YARMOUTH — Jack Sillin’s Wednesday weather forecast for the top of Mount Washington wasn’t too unusual.
“We’re probably looking at winds of 40 mph at the summit gusting to 60 mph with light rain on and off,” he said.
What isn’t ordinary is Sillin.
He’s only 16 years old and a senior at North Yarmouth Academy. He and his blog, forecasterjack.com, have gained recognition and praise from meteorologists across the globe.
From interviews with news media and an invitation to Atlanta to tour the Weather Channel’s headquarters, to being named Maine’s Best Meteorologist of 2015 by Down East Magazine, Sillin’s expertise – and following – continue to grow.
“It was nice to be in a place with like-minded individuals,” Sillin said of his 2013 trip to Atlanta. “It’s a small pool (of like-minded high school students) in Maine.”
To add to the list, he was invited to the Mount Washington Weather Observatory by Research Director Eric Kelsey to tour the facility and “talk shop.”
“They get some pretty crazy weather up there. It’s kind of a rare confluence of various factors that magnifies everything,” Sillin said on Monday.
For Sillin’s hike up the summit – what he called a destination for weather folk – he was accompanied by Ian Ramsey, director of the Kauffmann Program for Environmental Writing and Wilderness Exploration at NYA, and photographer Brian Beard of Creative Images Photography.
The trip only took a day, and Sillin expected to back in time for class on Thursday morning.
As if balancing school work, his blog, and after-school sports wasn’t enough to keep Sillin busy, he has also added two part-time jobs to the mix.
He writes a monthly weather column and, since February, has been writing daily national weather updates for the Swiss-based company Meteologix, as its only U.S.-based employee.
“It’s early mornings and long days,” Sillin said. “But I’ve learned so much.”
A passion like his is what Sillin admits is “abnormal” for someone his age. He said his infatuation with weather began when he was 7, watching The Weather Channel on a cross-country flight.
“About 25 hours of Weather Channel later, I thought ‘this is kind of interesting,'” Sillin said. His curiosity for all weather systems was solidified during the Patriots’ Day nor’easter of 2007.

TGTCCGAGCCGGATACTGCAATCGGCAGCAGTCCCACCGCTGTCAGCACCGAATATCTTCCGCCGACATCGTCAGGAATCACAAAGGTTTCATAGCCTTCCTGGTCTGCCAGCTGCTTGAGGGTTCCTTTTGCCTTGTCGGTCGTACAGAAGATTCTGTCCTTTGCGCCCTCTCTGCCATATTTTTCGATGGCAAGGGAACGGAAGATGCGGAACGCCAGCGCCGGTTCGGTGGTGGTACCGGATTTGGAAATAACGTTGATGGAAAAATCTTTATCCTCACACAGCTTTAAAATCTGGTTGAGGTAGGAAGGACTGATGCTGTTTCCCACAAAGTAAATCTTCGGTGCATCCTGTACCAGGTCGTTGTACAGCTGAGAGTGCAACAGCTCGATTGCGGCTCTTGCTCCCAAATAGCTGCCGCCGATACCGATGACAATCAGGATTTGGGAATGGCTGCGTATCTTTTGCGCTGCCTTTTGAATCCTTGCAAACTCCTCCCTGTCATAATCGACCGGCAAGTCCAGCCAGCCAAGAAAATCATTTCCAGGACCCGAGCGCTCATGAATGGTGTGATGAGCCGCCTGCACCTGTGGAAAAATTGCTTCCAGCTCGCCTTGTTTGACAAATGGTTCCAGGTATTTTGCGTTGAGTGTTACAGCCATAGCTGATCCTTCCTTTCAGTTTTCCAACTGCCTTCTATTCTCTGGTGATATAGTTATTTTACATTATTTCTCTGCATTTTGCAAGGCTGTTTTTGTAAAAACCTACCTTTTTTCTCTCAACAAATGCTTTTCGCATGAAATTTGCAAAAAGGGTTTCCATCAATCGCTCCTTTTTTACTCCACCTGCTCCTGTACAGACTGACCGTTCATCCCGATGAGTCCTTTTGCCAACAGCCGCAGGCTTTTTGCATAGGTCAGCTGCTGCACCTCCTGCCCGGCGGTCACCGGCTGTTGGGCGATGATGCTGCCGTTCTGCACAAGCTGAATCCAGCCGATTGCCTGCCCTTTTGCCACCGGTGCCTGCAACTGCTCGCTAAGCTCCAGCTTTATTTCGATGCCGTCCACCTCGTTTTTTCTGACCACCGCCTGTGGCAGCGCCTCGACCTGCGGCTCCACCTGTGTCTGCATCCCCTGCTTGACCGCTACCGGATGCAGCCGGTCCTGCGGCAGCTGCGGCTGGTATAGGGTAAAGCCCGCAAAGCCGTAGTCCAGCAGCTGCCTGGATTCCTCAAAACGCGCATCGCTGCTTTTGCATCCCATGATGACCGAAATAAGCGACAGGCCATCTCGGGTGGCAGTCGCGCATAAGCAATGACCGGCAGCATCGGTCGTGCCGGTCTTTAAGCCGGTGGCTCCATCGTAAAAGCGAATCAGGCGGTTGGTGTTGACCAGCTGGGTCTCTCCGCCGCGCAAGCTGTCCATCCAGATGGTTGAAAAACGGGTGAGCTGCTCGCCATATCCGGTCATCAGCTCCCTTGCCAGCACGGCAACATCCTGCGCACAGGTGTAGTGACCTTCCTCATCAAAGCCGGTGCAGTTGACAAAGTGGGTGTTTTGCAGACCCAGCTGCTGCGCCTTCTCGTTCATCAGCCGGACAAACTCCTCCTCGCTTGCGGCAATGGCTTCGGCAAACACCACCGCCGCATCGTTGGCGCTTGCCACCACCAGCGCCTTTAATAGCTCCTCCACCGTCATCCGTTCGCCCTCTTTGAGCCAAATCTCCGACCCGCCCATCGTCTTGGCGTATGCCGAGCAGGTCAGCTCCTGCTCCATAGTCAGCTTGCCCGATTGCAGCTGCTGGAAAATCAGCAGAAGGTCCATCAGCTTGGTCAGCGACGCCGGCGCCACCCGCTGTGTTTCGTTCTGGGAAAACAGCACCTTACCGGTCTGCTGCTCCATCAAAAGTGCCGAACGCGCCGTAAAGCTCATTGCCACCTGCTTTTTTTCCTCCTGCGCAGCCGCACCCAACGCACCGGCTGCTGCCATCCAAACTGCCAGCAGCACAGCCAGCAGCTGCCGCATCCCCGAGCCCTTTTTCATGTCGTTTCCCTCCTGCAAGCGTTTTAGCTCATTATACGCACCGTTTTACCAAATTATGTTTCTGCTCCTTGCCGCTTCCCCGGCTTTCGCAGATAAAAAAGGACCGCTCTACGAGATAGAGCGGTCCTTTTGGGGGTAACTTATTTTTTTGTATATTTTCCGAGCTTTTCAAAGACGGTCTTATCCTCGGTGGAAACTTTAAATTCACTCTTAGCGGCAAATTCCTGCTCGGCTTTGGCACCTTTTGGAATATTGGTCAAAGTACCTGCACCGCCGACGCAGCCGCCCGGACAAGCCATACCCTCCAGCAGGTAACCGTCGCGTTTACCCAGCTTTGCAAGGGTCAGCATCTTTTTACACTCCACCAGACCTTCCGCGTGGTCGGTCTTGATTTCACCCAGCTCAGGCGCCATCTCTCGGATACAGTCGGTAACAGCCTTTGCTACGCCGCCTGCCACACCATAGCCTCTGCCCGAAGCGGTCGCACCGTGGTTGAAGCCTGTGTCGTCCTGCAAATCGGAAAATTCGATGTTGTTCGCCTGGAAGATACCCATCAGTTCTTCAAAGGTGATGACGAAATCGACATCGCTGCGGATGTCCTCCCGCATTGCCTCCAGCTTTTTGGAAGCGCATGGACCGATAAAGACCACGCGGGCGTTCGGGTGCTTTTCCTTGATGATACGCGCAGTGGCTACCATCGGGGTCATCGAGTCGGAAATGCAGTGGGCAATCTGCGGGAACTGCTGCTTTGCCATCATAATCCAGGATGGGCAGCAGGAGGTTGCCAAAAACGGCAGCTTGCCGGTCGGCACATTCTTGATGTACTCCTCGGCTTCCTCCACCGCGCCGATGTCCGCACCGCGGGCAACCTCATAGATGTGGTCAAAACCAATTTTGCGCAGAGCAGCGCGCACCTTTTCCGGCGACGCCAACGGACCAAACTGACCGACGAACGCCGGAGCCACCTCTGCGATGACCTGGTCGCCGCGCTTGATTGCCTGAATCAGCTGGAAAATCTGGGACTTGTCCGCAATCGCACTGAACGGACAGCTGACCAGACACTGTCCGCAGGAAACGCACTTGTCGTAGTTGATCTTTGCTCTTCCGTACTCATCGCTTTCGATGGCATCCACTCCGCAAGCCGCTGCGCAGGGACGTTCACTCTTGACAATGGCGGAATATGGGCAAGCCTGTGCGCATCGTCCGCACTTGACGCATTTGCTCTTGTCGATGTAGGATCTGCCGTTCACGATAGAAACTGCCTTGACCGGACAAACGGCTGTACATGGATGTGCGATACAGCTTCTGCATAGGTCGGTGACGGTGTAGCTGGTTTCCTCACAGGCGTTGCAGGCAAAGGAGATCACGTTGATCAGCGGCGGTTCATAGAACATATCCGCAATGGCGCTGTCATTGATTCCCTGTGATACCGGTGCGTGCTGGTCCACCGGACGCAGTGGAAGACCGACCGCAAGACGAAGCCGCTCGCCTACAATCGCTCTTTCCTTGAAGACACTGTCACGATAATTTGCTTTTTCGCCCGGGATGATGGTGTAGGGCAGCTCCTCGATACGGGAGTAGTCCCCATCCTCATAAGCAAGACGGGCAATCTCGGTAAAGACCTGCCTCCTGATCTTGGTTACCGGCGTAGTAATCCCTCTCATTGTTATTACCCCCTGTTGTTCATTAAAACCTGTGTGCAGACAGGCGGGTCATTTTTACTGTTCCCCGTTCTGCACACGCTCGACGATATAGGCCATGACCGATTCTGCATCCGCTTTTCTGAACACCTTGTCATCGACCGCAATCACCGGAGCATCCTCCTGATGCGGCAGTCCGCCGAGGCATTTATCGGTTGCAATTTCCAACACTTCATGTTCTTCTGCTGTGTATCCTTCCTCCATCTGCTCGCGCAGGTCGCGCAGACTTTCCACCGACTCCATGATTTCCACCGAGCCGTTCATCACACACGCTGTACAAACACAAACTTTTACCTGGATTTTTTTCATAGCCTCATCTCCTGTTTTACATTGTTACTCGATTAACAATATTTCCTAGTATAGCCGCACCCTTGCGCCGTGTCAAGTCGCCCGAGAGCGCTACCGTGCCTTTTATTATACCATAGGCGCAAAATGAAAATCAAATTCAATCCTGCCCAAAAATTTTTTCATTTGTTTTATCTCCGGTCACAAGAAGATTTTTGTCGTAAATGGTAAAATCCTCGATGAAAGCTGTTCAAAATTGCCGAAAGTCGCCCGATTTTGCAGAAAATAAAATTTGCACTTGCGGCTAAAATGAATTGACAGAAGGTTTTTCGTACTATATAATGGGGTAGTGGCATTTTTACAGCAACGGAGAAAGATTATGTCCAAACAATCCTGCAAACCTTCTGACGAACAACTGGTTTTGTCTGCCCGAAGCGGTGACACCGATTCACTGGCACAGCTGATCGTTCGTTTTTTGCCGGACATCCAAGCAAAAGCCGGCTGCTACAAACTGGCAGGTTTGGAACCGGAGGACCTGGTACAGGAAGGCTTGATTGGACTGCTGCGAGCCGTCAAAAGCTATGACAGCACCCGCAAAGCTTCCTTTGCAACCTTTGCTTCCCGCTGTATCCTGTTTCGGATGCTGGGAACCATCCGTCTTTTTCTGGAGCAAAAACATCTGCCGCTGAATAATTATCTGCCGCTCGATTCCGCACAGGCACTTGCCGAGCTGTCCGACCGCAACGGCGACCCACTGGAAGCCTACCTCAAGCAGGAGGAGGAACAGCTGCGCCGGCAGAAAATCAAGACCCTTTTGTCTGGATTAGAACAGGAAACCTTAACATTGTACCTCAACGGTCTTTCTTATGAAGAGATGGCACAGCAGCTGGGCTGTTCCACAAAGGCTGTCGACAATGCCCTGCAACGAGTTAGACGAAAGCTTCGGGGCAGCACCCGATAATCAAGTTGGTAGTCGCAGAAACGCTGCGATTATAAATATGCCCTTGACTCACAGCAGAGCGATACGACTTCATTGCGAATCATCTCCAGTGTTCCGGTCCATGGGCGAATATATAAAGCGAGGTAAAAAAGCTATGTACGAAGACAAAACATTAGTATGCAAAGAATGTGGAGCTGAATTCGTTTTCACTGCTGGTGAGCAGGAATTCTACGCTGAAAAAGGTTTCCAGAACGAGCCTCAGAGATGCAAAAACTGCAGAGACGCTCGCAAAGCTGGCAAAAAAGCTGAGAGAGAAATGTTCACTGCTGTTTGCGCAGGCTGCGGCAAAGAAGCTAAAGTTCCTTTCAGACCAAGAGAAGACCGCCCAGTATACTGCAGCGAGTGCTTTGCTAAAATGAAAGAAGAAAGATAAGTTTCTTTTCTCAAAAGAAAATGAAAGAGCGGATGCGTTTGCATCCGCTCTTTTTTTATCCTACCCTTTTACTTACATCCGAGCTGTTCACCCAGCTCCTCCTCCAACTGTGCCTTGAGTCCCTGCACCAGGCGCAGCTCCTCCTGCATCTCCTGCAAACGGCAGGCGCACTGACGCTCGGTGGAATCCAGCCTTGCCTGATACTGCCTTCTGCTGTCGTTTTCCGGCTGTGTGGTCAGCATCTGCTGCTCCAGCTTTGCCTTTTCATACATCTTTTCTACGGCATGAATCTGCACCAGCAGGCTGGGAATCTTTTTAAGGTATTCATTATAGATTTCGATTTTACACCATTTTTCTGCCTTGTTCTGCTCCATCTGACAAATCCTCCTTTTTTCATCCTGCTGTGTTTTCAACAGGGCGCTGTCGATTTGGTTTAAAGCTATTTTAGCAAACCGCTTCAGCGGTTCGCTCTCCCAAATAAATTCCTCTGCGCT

Sillin and his family were sitting inside their Yarmouth home when a tree came down in their yard, missing their home by 10 feet.
“I was in awe,” Sillin said. “As a little kid you look up at these trees that are 60- to 80-feet tall and think ‘these are unstoppable,’ and all of the sudden it splinters like a twig. I thought ‘What kind of power can do that?'”
The answer, Sillin said, was simple: weather.
“I’ve been asking questions ever since then,” he said.
Sillin this week said his friends, teachers, and family have all been incredibly supportive through the years as these questions and dreams have developed.
His father, Peter, was the first to suggest Sillin create a Twitter account when he was only 11. Since, Sillin has racked up almost 2,000 followers – including WCSH and WLBZ chief meteorologist Todd Gutner, The Weather Channel’s senior digital meteorologist Jonathan Erdman, and CBS Boston’s chief meteorologist, Eric Fisher.
“A lot of (my meteorological knowledge) has been self-taught, (but) I’ve (also) been lucky enough to interact through Twitter with a lot of really knowledgeable people,” Sillin said.
Part of the learning process, Sillin said, is making mistakes. He learned that the hard way on Feb. 15, 2015 – a date that is “burned” into his memory.
“We had a nor’easter coming in and the weather service forecast was for 1 to 2 feet (of snow),” Sillin said. “I saw a few things that may have pointed to lesser snowfall amounts, so my forecast was only 8 to 12 (inches), but we got 1 inch. For a 12-hour forecast, that’s pretty bad.”
Sillin allowed himself to be upset for a little while, but then went back to the drawing board to figure out where he went wrong and how he could ensure the same mistake wouldn’t be made twice.
“I wrote a blog post explaining to everyone how I messed up,” he said. “Weather prediction is inherently imperfect … the nature of the atmosphere is a chaotic and nonlinear system … Mother Nature is always going to win, you just have to make sure she doesn’t run up the score.”
Looking toward the future, Sillin said he plans to apply to colleges in the northeast with meteorology programs in pursuit of a career in the field. He said he’s never been drawn to the broadcasting side, and would like to work more behind the scenes, focusing more in-depth on the math and science behind weather patterns.
“I try to bridge the gap between all of the data we have and people who are interested in that data,” Sillin said. “I’ve dug deeper than a lot of people would think to dig, so I try to show people that it’s really not as complicated as it sounds … there’s a level ( to meteorology) that most people can understand.”
Yarmouth’s Jack Sillin, 16, known as “Forecaster Jack,” toured the Mount Washington weather observatory on Wednesday, Sept. 20.